US 3953093 A
A kitchen cabinet, stove, sink, etc. installation including floor units 11 mounted on horizontal floor rails 1, 1a, overhead cabinets 13 mounted on horizontal wall rails 3, and full length cabinets mounted on both a floor rail and a wall rail. The installation provides for dead space A behind the cabinets for piping, electrical wiring, etc. Removable splash boards 15 are installed between the floor units and the overhead cabinets, with the latter being held out from the wall by spacers 5.
1. Kitchen units including prefabricated elements resting only on the floor, such as stoves, floor cabinets, etc., elements (13) secured to a wall, such as overhead cabinets, and elements (19) resting on the floor and secured to a wall, such as tall cabinets, characterized in that the elements (11) are installed on a horizontally aligned supporting bar (1) and a profile bar (1a) in such a way that their rear side is disposed at a distance (A) from the wall, in that the elements (13) which are secured to the wall are suspended at the same distance (A) from the wall on a profile bar (3) which is anchored on the wall and arranged at a predetermined distance (H) from the supporting bar (1), and the elements (19) which both rest on the floor and are secured to the wall are secured to the supporting bar (1) and suspended on the bar (3), the profile bar (3) having a generally L-shaped cross-section, two oppositely directed grooves (3a, 3b) and a vertical flange (3d) on a horizontal arm (3c), a holder (20) which is connected to the elements (13, 19) engaging in said vertical flange.
2. Kitchen units as claimed in claim 1, wherein only the elements installed on the supporting bar (1) and the profile bar (1a) have a work surface on their upper side, characterized in that between the rear side of the work surface (9) and the rear side of the elements (13) which are only suspended on the bar (3), there is a removable rear wall (15).
3. Kitchen units as claimed in claim 1, wherein only the elements (13) suspended on the bar (3) are provided on the underside of their rear wall with horizontal, adjustable spacer elements (5) known per se, for example, adjusting screws.
4. Kitchen units as claimed in claim 1, wherein the supporting bars (1) and the profile bars (1a) are secured in a U-shaped part (28a) of a holder (28) which comprises horizontal arms (28b) provided with tap holes for receiving plug bolts (27) which are rotatably supported in a base plate (27).
5. Kitchen units as claimed in claim 4, wherein the supporting bars (1) engage between guide strips (29) on the base of the under-counter cabinets (11) and of the tall cabinets (19).
6. Kitchen units as claimed in claim 1, wherein a holder (4) is provided with a rear plate (21) in which are secured two plug bolts (22) on which are disposed two disc-shaped retaining nuts (23) which engage in the grooves (3a, 3b) of the bar (3).
7. Kitchen units as claimed in claim 6, wherein the plug bolts (22) are provided with breaking points in the form of notches (22a).
1. Field of the Invention
The present invention relates to kitchen units made up of prefabricated elements consisting of elements resting on the floor such as the stove, under-counter cabinets, etc., of elements secured to a wall such as wall cabinets and the like and possibly of elements which both rest on the floor and are secured to a wall such as tall cabinets, etc.
2. Description of the Prior Art
When installing kitchen units consisting of prefabricated elements it was hitherto customary to proceed as follows: individual combinable elements were mounted adjacent to each other and above one another. Wall cabinets were screwed to the wall using individual mountings. Work surfaces were fitted, mounted and sealed along the wall with covering strips. The wall surface between lower and upper cabinets was generally panelled.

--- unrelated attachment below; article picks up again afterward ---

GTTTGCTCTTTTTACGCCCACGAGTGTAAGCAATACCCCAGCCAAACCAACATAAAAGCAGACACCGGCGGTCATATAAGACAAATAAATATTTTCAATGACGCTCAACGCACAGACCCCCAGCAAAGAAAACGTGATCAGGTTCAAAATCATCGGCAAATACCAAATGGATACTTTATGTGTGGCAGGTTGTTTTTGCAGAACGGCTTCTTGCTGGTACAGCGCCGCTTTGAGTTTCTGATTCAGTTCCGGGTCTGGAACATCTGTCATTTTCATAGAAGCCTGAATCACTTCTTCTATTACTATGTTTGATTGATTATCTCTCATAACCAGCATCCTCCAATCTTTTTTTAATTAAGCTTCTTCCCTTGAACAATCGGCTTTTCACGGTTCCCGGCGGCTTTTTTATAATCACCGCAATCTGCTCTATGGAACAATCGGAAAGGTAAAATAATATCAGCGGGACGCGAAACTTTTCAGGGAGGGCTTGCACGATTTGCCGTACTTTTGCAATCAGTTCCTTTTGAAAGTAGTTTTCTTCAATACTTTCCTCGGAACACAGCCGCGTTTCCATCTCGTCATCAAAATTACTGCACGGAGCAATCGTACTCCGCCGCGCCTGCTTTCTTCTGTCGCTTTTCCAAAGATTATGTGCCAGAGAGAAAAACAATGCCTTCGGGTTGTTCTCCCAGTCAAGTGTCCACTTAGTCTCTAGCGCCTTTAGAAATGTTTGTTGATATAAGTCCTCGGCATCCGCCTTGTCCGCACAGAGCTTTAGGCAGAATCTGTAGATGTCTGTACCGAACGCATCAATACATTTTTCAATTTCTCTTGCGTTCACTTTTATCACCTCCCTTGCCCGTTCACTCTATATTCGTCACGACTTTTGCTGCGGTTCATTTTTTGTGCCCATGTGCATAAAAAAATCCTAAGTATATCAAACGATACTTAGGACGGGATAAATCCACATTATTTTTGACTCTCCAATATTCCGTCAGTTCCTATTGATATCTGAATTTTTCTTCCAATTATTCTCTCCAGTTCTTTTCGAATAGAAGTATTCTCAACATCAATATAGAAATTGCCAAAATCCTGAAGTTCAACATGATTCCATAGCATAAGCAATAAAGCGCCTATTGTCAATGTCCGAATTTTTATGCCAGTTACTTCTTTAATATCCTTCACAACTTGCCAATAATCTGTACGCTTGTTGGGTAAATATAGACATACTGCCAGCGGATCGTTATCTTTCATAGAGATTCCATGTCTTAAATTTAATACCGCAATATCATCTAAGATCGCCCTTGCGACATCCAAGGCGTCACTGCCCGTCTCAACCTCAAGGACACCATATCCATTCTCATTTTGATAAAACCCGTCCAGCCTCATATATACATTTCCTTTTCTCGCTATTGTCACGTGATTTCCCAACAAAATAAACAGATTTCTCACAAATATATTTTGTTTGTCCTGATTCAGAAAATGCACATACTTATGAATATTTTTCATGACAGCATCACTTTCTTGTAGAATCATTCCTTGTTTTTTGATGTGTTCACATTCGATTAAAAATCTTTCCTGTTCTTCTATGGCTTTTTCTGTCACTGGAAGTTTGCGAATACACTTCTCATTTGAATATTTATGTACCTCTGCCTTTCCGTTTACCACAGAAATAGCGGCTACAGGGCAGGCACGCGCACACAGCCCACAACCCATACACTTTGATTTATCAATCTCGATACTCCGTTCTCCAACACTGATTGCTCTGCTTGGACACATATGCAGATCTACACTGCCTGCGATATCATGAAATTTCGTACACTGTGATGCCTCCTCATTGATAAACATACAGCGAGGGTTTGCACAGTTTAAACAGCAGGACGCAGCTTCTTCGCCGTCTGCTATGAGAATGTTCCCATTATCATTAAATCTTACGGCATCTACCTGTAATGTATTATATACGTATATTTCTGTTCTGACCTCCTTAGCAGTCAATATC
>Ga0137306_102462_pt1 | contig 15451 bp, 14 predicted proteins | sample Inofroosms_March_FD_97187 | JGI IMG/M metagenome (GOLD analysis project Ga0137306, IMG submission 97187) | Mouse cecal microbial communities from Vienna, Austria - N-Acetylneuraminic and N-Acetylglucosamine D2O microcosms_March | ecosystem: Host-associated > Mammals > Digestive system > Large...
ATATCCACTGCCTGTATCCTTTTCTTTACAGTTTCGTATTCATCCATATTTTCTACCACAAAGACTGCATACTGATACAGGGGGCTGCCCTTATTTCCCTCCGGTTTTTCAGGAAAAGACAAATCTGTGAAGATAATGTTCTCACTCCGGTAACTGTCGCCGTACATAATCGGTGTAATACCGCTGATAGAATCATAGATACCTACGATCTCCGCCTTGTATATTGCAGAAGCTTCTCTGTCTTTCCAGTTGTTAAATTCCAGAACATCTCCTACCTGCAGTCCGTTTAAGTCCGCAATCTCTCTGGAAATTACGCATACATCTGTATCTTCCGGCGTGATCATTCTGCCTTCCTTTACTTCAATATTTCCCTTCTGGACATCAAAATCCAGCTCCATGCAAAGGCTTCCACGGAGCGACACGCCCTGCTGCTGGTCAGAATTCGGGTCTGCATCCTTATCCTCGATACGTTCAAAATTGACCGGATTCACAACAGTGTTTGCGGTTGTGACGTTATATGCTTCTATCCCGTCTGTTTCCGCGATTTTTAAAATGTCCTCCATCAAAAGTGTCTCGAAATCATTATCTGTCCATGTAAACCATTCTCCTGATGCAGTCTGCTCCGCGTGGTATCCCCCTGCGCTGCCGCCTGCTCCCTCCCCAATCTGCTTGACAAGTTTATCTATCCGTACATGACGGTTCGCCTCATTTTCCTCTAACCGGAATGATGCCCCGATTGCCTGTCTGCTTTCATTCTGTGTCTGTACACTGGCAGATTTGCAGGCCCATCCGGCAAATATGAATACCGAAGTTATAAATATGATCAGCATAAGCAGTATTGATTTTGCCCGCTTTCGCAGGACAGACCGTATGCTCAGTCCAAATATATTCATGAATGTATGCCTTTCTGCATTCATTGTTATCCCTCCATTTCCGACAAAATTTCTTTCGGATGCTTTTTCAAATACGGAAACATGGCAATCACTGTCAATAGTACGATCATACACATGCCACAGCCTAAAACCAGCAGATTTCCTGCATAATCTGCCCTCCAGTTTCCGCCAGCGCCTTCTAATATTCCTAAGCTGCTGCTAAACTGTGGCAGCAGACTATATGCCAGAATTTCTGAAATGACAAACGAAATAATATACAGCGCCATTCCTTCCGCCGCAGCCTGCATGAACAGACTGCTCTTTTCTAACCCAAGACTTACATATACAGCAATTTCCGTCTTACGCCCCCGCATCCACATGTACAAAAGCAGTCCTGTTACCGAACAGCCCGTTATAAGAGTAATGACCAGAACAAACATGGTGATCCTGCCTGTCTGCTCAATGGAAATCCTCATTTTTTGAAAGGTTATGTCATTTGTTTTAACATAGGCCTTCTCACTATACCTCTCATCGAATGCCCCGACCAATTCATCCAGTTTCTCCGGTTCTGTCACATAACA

This method has various disadvantages. Firstly, the work surfaces had to be fitted at the actual installation site. The individual elements could not be preselected very accurately. Complicated fitting pieces were required between the cabinets and the walls. The work surface had to be of a very simple construction to enable the units to be adjusted in the above-described manner at the installation site with the available tools.
The object of the present invention is to obviate these disadvantages and to improve the preplanning and manufacture of kitchen units so that installation is rendered simpler and more rapid.
According to the invention this problem is solved in that the elements which only rest on the floor are mounted on a horizontal, perfectly true supporting bar with a parallel profile bar in such a way that their rear side is spaced a specific distance from the wall and in that the elements which are secured to the wall are suspended the same distance from the wall on a bar which is anchored to the wall and which is spaced at a specific distance from the supporting bar and in that any elements which both rest on the floor and are secured to the wall are both secured to the base frame and suspended on the bar.
The following technical advantages are obtained by means of this arrangement: When the kitchen units are being installed, the supporting bar is secured to the floor at a specific distance from the wall and levelled. A parallel profile bar may also be provided. The suspension bar is then secured to the wall at a specific distance from the upper surface of the supporting bar. This can be effected with brace elements so that each assembler is able to accurately align the supporting bar and suspension bar with respect to each other. The supporting bar and the suspension bar form the assembly base for all the elements to be installed. These can now be mounted with practically no adjustment. The dimensions of the elements to be installed are obviously planned according to an accurate scale in a manner known per se, and the securing elements provided thereon are designed to fit the corresponding elements on the supporting bar and suspension bar.
The advantage of installing the elements at a distance from the wall is that connections for hot and cold water, drainage, electrical current, telephone, etc. do not have to be disposed where structural provision has been made for the same. The necessary connection lines can be located arbitrarily in the space behind the rear wall of the elements being installed.
According to another feature of the invention, in the case of elements such as stoves, under-counter cabinets, etc. which have a work surface on their upper side and above which an element secured to the suspension bar, for example, a wall cabinet, is located, a removable rear wall is provided between the rear side of the work surface and the element suspended on the suspension bar. This rear wall is designed to receive sockets, clocks, timers, etc. and attachments for charts, shelves, etc.